Penric and the Shaman by Lois McMaster Bujold

(mild spoilers, particularly for Penric’s Demon)

The last time I wrote a Penric review I said Bujold wrote like I would sell my soul to.

Since then, I have reconsidered my opinion. It’s a pretty big thing to do after all.

I would sell your soul though.

This is probably the wrong attitude for a Penric novella, what with their general greathearted tone and concern for the soul. I don’t think Penric would approve but hey. I’m just really rather jealous of how good Bujold is, and this novella is no exception.

Penric and the Shaman is the second book in the series, and one that takes a jump forwards in not only the time line (four years) and the lead character’s maturity, but also the series’ ambition. There are three PoVs, including Penric himself. Penric here is now a full fledged sorcerer and divine, trusted to make his own way on certain things and trusting himself to get things right. As such, when a locator of the Father’s Order named Oswyl requests a sorcerer to help him track down a fugitive, Penric’s superiors have no hesitation lending him out.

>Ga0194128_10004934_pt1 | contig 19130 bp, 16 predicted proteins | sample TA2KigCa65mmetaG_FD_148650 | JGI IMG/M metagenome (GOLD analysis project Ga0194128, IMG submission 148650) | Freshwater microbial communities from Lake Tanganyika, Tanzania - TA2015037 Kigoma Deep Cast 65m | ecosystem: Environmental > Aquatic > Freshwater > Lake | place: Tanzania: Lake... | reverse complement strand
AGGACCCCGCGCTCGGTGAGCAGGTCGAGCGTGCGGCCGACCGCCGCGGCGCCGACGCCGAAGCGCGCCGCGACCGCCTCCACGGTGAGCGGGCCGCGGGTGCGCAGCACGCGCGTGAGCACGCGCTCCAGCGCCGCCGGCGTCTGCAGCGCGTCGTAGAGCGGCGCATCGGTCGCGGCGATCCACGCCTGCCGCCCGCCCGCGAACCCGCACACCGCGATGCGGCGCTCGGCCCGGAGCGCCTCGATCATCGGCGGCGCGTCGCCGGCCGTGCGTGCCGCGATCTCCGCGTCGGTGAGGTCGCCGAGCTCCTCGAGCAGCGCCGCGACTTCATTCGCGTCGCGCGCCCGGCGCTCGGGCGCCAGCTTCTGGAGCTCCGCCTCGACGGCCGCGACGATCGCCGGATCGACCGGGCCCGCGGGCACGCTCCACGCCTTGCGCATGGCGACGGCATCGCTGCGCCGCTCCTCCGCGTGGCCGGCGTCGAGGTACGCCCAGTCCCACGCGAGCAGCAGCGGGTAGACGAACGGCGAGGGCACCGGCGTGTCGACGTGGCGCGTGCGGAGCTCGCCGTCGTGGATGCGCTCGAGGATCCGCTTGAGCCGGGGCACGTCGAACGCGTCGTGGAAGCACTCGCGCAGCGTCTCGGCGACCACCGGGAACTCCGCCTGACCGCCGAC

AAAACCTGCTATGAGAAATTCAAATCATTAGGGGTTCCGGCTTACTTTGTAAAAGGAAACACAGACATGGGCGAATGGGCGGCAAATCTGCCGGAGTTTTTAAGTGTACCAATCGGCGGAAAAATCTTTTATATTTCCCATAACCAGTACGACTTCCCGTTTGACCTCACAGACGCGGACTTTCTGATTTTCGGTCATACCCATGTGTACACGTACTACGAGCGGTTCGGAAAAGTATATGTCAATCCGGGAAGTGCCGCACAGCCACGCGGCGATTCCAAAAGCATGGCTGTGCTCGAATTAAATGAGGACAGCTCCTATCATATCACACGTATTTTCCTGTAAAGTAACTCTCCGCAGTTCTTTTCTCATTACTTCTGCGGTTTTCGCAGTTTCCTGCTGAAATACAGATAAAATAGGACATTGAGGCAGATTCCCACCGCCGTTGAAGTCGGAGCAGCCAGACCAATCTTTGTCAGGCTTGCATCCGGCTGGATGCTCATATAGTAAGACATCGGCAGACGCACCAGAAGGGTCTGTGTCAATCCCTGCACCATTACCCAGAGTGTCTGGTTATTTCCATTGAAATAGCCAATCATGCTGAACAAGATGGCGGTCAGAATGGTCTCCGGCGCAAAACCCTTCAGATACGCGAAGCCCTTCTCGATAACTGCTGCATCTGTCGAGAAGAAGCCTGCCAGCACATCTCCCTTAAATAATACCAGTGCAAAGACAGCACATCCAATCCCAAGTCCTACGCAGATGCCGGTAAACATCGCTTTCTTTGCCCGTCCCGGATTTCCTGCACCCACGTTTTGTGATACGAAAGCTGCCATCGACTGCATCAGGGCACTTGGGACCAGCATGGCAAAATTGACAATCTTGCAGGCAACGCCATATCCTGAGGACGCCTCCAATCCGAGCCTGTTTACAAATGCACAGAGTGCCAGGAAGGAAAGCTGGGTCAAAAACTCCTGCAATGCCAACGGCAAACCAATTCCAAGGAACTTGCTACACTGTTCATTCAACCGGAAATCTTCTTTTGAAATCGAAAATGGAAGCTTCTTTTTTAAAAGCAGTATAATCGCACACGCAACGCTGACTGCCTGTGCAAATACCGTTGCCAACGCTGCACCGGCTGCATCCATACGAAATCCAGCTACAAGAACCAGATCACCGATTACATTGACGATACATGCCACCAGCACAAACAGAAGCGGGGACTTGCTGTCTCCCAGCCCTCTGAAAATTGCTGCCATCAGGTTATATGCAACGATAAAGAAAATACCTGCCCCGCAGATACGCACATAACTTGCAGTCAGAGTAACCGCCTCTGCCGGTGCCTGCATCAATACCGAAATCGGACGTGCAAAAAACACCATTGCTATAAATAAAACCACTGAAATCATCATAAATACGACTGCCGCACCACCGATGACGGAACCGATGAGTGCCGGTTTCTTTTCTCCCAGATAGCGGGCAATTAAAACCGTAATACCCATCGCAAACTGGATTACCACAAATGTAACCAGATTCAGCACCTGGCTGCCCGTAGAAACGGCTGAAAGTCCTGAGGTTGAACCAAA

Oswyl is one of the PoVs. The other is the fugitive, Inglis, who is also the titular shaman. Without giving too much away, Inglis has made a big mistake, and cut himself off from his own power as a result. That’s something of a problem though, as Penric stumbles across a situation that really needs a shaman in the chase after Inglis.

The plot is surprisingly twisty for a novella where you know things will end mostly right (this is Bujold, she has a trademark). The characterisation is as deft as ever with Oswyl giving a star turn as a man so far out of his depth that he couldn’t find the bottom with a top of the range sonar but still intent on doing what he thinks right. Penric’s wry and mysterious self-confidence makes a wonderful contrast. There’s a lovely little backcountry family that liven up the back part of the book, not that it particularly needed livening up more.

It’s just a perfect little slice of fantasy. I don’t understand how so much can fit in a novella. The only downside is less Desdemona but if you’re prepared to buy that as a feature, I can’t see how anyone wouldn’t love this book.

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